November 18, 2022

Taking on China and Russia

Meeting at the Madrid summit in June, NATO leaders issued their first new “strategic concept” in a decade. As expected, Russia took center stage in the document, and the heads of state declared Moscow a manifest threat to the transatlantic alliance. In a joint statement, they pledged their commitment to Ukraine “for as long as it takes” and committed to spend more on defense.

If it wants to succeed, the United States is going to have to pick its battles carefully.

Russia, however, was not the only major threat identified in the new strategy. For the first time, the allies said China posed “systemic challenges’’ to “Euro-Atlantic security,” and that its ambitions and policies challenge the alliance’s “interests, security and values.” To drive the point home, leaders from Australia, Japan, New Zealand, and South Korea were on hand to demonstrate unity and resolve.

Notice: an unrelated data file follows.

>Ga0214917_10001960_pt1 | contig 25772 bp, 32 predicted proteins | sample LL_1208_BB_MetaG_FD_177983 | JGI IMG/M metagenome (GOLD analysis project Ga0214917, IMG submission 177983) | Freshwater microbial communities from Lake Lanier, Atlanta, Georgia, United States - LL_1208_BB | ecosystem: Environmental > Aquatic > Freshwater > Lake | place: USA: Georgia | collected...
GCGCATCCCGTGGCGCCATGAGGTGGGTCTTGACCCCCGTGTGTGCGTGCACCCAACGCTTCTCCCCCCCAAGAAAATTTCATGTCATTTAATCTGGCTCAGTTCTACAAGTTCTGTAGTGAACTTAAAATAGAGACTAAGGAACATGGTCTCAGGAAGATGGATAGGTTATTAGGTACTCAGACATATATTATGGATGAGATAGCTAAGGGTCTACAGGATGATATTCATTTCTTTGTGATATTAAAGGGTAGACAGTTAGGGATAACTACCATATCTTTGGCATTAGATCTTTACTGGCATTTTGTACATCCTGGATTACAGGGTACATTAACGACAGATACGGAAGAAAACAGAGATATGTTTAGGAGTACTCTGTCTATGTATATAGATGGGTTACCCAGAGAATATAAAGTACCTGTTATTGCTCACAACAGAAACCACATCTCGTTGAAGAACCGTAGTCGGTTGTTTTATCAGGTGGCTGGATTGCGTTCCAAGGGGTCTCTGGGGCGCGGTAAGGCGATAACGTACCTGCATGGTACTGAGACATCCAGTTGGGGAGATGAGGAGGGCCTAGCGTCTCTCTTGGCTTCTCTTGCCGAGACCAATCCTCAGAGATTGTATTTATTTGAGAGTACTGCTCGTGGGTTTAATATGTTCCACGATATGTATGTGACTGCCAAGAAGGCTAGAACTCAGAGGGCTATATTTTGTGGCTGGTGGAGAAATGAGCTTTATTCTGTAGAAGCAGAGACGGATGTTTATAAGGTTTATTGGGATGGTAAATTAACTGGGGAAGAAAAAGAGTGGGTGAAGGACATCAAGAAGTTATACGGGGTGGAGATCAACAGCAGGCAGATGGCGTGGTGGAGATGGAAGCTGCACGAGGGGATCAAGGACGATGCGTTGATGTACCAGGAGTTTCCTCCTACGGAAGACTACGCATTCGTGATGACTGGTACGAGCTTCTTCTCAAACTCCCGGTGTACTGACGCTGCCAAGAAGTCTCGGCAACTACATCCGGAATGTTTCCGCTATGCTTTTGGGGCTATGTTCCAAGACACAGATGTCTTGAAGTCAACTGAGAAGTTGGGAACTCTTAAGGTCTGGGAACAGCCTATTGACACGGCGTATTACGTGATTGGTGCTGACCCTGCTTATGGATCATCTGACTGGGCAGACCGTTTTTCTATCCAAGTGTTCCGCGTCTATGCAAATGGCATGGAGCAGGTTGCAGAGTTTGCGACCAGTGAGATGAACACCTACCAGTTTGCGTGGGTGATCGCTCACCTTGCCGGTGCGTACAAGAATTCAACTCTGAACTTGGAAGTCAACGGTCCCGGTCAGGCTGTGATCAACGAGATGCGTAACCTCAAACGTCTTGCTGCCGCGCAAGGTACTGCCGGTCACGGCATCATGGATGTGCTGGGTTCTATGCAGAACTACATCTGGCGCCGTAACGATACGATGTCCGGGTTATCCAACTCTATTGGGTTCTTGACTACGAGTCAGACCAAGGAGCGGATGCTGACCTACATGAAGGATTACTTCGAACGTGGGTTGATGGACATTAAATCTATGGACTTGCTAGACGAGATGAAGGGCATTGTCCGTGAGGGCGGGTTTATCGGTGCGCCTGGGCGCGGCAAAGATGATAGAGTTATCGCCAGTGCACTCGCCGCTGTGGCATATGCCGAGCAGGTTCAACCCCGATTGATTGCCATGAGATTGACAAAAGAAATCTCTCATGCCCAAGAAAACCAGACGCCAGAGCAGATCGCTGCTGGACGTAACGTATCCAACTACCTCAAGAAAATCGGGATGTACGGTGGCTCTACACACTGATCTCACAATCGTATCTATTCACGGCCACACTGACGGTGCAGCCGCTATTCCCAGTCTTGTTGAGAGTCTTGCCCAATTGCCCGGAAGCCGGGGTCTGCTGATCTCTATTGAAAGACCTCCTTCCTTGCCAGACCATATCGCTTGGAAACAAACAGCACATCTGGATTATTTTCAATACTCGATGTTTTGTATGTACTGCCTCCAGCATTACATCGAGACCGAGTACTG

NATO’s new focus is just one of many indications that a new strategic era has begun. The Biden administration’s national security strategy, for instance, states that “the most pressing strategic challenge” is from “powers that layer authoritarian governance with a revisionist foreign policy.” The new U.S. strategy, which was released in October, labels Russia “an immediate threat to the free and open international system” and China as the only competitor with the intent and power to reshape that system. Today Washington has chosen, perhaps by default, to compete with—and if necessary, confront—both Russia and China simultaneously and indefinitely.

Read the full story from Foreign Affairs.

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